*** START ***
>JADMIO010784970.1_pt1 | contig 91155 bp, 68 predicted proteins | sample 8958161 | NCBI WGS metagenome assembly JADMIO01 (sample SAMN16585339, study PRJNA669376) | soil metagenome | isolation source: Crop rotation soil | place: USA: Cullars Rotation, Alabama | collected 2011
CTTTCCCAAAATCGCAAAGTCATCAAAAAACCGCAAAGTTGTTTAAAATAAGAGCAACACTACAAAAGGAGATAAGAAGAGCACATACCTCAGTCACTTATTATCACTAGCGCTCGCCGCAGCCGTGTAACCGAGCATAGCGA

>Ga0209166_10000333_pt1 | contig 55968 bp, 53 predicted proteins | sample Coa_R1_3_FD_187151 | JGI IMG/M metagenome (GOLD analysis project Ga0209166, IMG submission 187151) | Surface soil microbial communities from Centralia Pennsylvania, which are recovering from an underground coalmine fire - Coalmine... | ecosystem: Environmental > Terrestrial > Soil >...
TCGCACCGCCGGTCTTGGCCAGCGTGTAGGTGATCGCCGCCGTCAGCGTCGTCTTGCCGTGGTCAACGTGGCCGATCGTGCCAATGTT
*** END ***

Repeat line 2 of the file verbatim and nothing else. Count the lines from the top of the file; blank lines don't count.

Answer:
CTTTCCCAAAATCGCAAAGTCATCAAAAAACCGCAAAGTTGTTTAAAATAAGAGCAACACTACAAAAGGAGATAAGAAGAGCACATACCTCAGTCACTTATTATCACTAGCGCTCGCCGCAGCCGTGTAACCGAGCATAGCGA